1 Data Intensive Science Education Thomas J. Hacker Associate Professor, Computer & Information Technology Purdue University, West Lafayette, Indiana USA Gjesteprofessor (Visiting Professor), Department of Electrical Engineering and Computer Science University of Stavanger, Norway EU-China-Nord America Workshop on HPC Cloud and Big Data June 20, 2013 University of Stavanger, Norway
2 Introduction and Motivation Theory and Experiment (1800s) Computational Simulation Third leg of science Past 50 years or so (1950s) Data (21st century science) Fourth leg of science Researchers are flooded with data Tremendous quantity and multiple scales of data Difficult to collect, store, and manage How can we distill meaningful knowledge from data?
3 Data is the 4th Paradigm Producing an avalanche of high resolution digital data All (or most) of the data needs to be accessible over a long period of time Much of the data is not reproducible Example NEES project Structure or sample destroyed through testing Very expensive to rebuild for more tests
4 Data, data every where We are surrounded by data that we want, but it is difficult to find the information that we need Water, water every where, Nor any dro to drink. Samuel Taylor Coleridge, Rime of the Ancient Mariner Private, shared, and public data repositories Files on your computer Group documents and files Experimental results Published papers Data are scattered across many systems and devices Personal computer, old diskettes in a box, several systems, Old computer systems The Rime of the Ancient Mariner: Plate 32: The Pliot, by Gustave Doré
5 Need for Data Education Data is the 4th paradigm of Science and Engineering We are losing valuable data every day The techniques we were taught to maintain a lab notebook has not been effectively transferred to computer based data collection and registration systems. So much data is available and collected today, it is not possible to keep it on paper anymore.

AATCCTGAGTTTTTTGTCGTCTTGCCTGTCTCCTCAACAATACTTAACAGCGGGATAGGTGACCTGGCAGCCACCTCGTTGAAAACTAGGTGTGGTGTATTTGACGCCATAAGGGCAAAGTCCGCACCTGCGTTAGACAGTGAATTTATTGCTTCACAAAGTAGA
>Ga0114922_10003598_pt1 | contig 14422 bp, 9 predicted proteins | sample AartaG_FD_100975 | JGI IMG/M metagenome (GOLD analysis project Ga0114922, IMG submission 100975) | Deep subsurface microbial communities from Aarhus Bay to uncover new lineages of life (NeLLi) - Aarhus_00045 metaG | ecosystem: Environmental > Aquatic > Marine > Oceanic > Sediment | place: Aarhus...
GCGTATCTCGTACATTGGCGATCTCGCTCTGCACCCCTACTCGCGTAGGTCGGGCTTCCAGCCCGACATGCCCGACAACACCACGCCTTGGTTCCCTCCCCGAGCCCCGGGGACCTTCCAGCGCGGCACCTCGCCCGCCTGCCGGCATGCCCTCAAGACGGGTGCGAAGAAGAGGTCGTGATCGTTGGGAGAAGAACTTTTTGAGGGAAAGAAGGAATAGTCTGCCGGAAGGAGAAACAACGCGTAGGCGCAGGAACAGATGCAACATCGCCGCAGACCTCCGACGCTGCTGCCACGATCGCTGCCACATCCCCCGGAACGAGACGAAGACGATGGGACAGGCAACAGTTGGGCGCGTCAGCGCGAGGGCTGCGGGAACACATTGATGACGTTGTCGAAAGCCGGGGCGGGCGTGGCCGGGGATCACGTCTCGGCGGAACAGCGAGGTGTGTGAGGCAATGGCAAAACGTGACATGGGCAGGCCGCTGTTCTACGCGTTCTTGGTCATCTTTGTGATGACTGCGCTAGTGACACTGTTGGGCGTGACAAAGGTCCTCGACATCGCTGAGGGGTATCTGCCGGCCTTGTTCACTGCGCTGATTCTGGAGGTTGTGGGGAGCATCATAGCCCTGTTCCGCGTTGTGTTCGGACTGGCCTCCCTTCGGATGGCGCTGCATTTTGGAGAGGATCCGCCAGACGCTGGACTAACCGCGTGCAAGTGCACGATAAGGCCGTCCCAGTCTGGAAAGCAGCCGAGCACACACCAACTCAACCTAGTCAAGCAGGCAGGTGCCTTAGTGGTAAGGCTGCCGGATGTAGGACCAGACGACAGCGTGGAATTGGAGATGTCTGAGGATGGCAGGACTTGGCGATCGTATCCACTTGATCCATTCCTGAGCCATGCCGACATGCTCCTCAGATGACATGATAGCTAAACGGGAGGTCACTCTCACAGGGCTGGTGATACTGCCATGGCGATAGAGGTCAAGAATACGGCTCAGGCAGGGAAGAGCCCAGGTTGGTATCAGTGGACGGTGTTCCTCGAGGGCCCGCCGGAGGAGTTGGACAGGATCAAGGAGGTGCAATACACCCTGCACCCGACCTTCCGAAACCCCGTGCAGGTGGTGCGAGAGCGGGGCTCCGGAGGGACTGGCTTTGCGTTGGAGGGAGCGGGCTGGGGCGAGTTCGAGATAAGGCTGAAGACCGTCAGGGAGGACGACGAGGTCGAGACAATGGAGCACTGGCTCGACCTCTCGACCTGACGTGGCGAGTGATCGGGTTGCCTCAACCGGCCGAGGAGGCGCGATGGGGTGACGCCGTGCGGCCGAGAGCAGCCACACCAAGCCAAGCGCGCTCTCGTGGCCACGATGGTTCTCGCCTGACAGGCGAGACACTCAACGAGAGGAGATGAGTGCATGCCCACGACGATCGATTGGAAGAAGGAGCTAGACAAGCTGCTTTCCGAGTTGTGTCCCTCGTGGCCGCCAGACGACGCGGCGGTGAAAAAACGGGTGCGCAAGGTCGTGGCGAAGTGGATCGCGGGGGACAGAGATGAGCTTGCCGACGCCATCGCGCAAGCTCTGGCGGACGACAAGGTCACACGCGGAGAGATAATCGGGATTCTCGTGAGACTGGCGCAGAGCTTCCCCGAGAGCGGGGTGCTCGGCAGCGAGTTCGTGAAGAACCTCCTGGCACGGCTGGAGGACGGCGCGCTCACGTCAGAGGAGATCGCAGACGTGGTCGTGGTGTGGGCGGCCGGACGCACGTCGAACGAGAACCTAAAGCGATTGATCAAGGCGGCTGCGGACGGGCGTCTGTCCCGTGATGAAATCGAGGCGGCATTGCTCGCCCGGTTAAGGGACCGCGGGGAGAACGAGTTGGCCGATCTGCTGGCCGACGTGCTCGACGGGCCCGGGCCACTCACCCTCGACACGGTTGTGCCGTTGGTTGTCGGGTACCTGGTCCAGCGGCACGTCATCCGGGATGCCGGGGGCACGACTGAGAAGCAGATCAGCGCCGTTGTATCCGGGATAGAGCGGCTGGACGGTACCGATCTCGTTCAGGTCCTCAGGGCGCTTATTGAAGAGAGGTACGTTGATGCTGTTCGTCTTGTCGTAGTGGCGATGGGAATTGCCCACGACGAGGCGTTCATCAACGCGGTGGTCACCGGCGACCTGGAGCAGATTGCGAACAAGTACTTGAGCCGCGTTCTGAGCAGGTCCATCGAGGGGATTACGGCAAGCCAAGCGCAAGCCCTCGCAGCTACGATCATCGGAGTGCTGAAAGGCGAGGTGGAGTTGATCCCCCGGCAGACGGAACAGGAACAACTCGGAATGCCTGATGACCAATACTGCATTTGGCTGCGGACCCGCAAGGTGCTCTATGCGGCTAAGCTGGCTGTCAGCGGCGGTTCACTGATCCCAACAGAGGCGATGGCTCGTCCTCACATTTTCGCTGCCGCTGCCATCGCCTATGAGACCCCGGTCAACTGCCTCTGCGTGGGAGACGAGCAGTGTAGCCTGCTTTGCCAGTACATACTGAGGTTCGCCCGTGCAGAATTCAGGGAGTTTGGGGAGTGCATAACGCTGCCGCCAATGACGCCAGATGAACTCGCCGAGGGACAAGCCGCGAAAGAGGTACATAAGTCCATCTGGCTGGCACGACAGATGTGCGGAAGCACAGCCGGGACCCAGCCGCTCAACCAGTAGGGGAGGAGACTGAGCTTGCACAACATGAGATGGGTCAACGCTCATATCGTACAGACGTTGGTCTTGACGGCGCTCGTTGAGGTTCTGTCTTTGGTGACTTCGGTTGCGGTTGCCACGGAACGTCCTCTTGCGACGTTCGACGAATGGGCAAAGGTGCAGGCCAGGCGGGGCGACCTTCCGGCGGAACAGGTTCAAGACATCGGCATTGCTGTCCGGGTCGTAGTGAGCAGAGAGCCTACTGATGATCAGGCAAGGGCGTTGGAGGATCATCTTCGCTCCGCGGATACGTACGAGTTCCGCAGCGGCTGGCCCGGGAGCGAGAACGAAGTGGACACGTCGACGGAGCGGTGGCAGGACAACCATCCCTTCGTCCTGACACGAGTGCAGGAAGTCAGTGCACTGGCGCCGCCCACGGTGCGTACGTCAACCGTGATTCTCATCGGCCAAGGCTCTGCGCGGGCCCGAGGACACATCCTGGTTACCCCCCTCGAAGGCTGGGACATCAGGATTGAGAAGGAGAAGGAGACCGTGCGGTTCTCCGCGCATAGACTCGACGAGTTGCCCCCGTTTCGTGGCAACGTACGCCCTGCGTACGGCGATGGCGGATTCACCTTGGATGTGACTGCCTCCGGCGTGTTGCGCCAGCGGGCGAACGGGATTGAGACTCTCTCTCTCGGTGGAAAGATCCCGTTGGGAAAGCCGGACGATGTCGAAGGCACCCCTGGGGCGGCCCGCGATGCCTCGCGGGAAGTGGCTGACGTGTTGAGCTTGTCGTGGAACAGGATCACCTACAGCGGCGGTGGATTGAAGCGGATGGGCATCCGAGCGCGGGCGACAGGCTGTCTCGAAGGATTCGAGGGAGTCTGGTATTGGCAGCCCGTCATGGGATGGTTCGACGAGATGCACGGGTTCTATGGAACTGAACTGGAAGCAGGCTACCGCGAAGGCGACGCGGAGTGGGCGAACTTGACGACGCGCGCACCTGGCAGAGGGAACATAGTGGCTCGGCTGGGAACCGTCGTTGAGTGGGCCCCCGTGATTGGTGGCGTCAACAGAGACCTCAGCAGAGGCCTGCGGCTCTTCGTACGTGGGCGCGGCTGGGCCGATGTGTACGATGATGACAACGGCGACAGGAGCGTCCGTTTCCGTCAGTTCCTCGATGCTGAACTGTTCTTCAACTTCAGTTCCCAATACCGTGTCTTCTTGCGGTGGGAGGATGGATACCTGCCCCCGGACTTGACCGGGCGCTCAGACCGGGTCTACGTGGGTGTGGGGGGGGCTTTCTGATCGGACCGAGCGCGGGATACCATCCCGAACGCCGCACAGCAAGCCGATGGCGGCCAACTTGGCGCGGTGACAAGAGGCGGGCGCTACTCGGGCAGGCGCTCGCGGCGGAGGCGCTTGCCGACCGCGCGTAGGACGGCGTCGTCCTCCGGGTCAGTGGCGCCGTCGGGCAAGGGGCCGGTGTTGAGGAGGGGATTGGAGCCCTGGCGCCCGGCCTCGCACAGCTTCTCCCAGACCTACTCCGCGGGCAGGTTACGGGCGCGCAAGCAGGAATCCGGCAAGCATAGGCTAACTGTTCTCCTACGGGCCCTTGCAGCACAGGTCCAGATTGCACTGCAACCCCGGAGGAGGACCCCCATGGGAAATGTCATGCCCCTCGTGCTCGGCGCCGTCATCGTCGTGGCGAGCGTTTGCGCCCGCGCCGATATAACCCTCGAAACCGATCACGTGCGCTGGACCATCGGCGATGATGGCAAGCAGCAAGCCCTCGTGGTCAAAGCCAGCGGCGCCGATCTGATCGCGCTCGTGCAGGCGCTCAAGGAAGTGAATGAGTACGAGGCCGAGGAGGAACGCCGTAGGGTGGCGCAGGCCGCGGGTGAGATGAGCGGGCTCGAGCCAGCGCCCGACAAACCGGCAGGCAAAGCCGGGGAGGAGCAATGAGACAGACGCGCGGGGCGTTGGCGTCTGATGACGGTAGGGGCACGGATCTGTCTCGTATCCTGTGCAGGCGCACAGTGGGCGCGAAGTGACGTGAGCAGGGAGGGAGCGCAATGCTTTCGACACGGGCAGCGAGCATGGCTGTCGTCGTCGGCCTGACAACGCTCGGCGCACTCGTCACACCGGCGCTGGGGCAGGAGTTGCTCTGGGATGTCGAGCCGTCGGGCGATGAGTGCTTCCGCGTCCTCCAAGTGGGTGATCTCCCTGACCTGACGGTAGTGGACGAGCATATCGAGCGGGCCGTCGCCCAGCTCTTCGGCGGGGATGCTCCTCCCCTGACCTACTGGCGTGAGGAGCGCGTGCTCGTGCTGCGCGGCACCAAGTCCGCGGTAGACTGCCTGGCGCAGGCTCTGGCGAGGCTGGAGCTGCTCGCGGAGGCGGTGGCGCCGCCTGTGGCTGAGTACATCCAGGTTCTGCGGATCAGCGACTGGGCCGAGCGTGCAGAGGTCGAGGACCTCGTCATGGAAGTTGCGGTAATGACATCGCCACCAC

6 Two Examples of Data Intensive Science Two large-scale science and engineering projects illustrate the problems related to data intensive science National Science Foundation George E. Brown Network for Earthquake Engineering Simulation (NEES) Purdue operates the headquarters for the NEEScomm, the community of NEES research facilities The Compact Muon Solenoid project Purdue operates a Tier-2 CMS center
7 NSF Network for Earthquake Engineering Simulation (NEES) Safer buildings and civil infrastructure are needed to reduce damage and loss from earthquakes and tsunamis To facilitate research to improve seismic design of buildings and civil infrastructure, the National Science Foundation established NEES NEES Objectives Develop a national, multi-user, research infrastructure to support research and innovation in earthquake and tsunami loss reduction Create an educated workforce in hazard mitigation Conduct broader outreach and lifelong learning activities
8 Vision for NEES Facilitate access to the world's best integrated network of state-of-the art physical simulation facilities Build a cyber-enabled community that shares ideas, data, and computational tools and models. Promote education and training for the next generation of researchers and practitioners. Cultivate partnerships with other organizations to disseminate research results, leverage cyberinfrastructure, and reduce risk by transferring results into practice.